"When they dropped the puck in Game 2, Mess had that look in his eyes," Tikkanen said late last week. "He had that same look in Game 4 of the conference finals in 1990 [ Messier had two goals and two assists in a 4-2 win over the Chicago Blackhawks], and he had it in Game 2 against the Devils. Like he wants to eat somebody—alive."
New Jersey had been looking for leadership from its captain, defenseman Scott Stevens, but after New York's first goal in Game 1 on May 15, Stevens was on the ice for 10 straight Ranger scores and was goaded into a dumb penalty by the locust-like Tikkanen in Game 3. The burden of leadership reverted to the bench, where Lemaire, who had coaxed the Devils to a franchise-record 106 points in the regular season—second only to New York's 112—proved up to the task.
When New Yorkers travel to New Jersey, they grab their passports, get their shots and pack a few cans of fruit cocktail, just in case. But Lemaire had no apprehension about moving south when the Devil job was offered to him last June. To him, the 16W tollbooth on the Jersey Turnpike seemed like the pearly gates after enduring years of hockey hysteria in Montreal. In '85, done in by the stresses of coaching the Canadiens, he walked away from that job after a little more than a season (though he then became Montreal's assistant general manager).
In New Jersey he would be under no microscope—although, at times, a microscope might have proved useful in detecting Devil fans. (There were more than 5,000 empty seats in the Meadowlands Arena for an early-round playoff game this month.) The former Kansas City Scout- Colorado Rockie franchise, which settled in the Jersey swamp in 1982, has been less than vibrant on the ice as well as off in recent years, but that fact barely concerned Lemaire, who loves the game but not all of its trappings. His world is 200 by 85 feet, and the Devils offered the closest thing to hockey in a vacuum. Lemaire installed a defensive style with one forechecker and neutral-zone clogging that's as stifling as a Lincoln Tunnel rush-hour traffic jam.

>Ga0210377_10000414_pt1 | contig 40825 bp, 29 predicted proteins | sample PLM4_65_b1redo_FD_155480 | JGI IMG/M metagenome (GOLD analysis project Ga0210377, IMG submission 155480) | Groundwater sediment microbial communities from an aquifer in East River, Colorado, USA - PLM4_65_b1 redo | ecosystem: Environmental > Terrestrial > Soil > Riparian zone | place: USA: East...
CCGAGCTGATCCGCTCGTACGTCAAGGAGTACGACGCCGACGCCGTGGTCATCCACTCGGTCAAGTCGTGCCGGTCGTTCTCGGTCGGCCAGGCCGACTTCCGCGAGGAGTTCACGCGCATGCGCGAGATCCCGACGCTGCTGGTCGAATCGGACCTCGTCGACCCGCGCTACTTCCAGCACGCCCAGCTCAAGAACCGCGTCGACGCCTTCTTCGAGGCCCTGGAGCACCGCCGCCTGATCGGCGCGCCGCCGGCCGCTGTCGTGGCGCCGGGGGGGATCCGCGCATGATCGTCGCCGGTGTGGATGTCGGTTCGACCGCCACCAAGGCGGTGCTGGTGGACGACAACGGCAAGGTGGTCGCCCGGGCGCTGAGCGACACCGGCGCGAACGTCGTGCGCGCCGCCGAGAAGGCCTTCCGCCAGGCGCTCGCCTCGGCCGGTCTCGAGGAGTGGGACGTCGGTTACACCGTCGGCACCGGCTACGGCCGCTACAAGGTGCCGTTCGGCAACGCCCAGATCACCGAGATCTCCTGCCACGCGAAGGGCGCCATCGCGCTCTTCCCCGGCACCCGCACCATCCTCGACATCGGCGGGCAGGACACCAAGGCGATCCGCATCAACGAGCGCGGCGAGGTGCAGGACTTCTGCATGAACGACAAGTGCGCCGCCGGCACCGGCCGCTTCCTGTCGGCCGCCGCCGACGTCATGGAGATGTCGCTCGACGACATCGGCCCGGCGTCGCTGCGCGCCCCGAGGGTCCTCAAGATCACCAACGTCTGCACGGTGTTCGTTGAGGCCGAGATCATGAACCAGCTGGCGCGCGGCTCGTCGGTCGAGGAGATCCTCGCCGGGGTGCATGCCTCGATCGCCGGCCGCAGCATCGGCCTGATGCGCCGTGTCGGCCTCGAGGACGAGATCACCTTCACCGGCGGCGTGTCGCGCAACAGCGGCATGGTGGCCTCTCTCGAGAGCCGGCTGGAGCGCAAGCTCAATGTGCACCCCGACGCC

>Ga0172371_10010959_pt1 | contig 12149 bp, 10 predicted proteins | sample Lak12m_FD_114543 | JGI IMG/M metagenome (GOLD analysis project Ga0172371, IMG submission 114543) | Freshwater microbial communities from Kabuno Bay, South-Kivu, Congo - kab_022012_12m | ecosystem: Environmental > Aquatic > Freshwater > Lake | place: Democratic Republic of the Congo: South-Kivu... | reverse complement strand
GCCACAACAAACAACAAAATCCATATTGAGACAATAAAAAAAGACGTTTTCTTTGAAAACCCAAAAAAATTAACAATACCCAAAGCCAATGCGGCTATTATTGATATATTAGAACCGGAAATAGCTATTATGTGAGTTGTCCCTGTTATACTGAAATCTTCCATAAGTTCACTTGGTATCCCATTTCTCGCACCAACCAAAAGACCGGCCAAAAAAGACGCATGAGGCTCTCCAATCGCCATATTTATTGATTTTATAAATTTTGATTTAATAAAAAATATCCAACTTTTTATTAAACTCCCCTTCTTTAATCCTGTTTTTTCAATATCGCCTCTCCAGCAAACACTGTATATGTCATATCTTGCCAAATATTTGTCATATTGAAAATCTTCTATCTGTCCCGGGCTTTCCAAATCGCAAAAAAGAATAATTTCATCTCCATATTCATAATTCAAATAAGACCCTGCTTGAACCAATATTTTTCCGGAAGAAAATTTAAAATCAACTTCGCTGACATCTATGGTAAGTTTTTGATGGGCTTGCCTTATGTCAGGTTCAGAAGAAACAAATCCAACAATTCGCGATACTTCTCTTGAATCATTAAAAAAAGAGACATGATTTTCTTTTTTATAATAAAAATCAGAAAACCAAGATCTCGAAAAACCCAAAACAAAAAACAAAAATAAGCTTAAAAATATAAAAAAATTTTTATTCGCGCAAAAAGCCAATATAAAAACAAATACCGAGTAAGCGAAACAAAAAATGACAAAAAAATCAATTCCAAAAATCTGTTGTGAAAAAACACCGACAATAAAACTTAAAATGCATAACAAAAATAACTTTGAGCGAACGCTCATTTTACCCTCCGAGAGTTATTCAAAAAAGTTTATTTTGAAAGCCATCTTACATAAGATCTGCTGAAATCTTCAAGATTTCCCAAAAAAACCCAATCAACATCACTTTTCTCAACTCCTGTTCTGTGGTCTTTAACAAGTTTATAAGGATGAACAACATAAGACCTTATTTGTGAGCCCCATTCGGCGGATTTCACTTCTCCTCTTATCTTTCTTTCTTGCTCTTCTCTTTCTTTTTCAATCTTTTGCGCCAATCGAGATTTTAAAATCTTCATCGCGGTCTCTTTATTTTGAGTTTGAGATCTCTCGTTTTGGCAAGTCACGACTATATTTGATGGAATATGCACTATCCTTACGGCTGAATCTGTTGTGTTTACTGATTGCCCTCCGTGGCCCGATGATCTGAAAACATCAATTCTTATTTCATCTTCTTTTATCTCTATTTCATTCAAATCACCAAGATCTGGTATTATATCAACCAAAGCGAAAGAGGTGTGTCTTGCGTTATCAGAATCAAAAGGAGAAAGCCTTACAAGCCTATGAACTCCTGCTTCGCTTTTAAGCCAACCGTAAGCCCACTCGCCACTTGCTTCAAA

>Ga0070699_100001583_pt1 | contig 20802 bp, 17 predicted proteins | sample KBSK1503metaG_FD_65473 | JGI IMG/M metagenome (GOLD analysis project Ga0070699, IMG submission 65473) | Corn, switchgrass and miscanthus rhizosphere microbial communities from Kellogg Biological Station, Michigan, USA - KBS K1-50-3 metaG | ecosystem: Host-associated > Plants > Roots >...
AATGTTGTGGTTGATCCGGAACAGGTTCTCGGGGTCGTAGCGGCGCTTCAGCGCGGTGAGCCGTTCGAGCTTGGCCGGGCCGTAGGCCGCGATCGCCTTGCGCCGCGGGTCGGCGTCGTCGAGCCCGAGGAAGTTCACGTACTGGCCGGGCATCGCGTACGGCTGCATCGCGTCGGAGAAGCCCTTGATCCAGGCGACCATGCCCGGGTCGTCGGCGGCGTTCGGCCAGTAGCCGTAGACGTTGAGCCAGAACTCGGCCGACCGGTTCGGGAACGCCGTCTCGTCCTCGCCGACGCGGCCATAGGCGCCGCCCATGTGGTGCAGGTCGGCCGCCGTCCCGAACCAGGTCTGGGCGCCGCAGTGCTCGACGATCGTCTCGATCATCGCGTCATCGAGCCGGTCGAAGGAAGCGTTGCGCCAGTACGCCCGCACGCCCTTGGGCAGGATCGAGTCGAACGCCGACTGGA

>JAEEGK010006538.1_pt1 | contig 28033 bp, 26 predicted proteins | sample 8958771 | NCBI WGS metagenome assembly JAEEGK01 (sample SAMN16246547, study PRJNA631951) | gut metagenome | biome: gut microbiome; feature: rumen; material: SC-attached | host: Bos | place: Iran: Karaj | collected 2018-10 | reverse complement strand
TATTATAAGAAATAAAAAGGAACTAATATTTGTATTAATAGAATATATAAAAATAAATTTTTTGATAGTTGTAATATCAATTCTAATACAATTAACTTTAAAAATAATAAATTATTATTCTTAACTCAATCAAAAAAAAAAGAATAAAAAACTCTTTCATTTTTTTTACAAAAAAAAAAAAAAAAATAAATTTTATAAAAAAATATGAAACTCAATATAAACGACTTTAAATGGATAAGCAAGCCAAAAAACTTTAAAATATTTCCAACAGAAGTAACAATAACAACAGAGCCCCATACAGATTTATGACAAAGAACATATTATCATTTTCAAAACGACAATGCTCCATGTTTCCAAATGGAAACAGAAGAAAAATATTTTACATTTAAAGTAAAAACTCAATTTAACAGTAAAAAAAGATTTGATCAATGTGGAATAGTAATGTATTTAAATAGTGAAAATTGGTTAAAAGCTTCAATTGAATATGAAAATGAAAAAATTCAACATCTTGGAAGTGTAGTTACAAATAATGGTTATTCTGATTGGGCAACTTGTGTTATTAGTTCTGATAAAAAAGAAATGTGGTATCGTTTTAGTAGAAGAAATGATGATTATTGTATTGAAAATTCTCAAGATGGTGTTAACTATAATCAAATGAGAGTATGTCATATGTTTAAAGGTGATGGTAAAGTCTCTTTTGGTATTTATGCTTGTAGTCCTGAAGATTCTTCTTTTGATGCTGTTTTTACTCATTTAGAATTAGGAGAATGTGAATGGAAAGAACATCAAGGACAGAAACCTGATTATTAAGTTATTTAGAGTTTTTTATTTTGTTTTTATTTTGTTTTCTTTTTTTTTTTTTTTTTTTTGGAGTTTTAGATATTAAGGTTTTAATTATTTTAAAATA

"Since 1988 I've felt we've had pretty good teams," says Daneyko, who has been with New Jersey since '83-84. "But we seemed to be content with 35, 38 wins. Then suddenly we have coaches from Montreal, one of the best organizations in all of sports, and you know they won't be satisfied. That rubs off. I thought the stuff about having to win the Cup before you truly know what it takes to win it was mumbo jumbo, a bunch of hogwash. But now I see it's true."
Lemieux, with his generous supply of experience and vast knowledge of hockey's black arts, has left an impression on this series—and apparently on Lowe's hand. According to Lowe, Lemieux nibbled on Lowe's finger during a Game 2 scuffle. That didn't come close to the five-course meal Lemieux made of Jim Peplinski's index finger during Game 4 of the 1986 Cup finals against Calgary. "Somewhere in his background," MacTavish said, "there must be a rottweiler."
Richer has also thrived in New Jersey and does not seem quite so overmatched by life as he did in Montreal, where he once consulted three astrologers during a slump. Now Richer worries about his game and not about the tabloids. In Game 4 against the Rangers he scored the opening goal in the 3-1 home win despite playing with a sore left shoulder, an injury he suffered in the closing minutes of regulation in Game 3, a thrilling 3-2 double-overtime road victory for the Rangers.
The players in this series are fully aware of their historical ties to past Cup champions. "When a few players move from a team that's had some success, they seem to try to re-create the same thing on their new team," Lemieux says. "I've seen it work, and I've seen it fail. Edmonton had some great offensive players, and Montreal played more of a defensive style. And that's definitely reflected here with these two teams. This is a case where it seems the approach has worked—for both teams."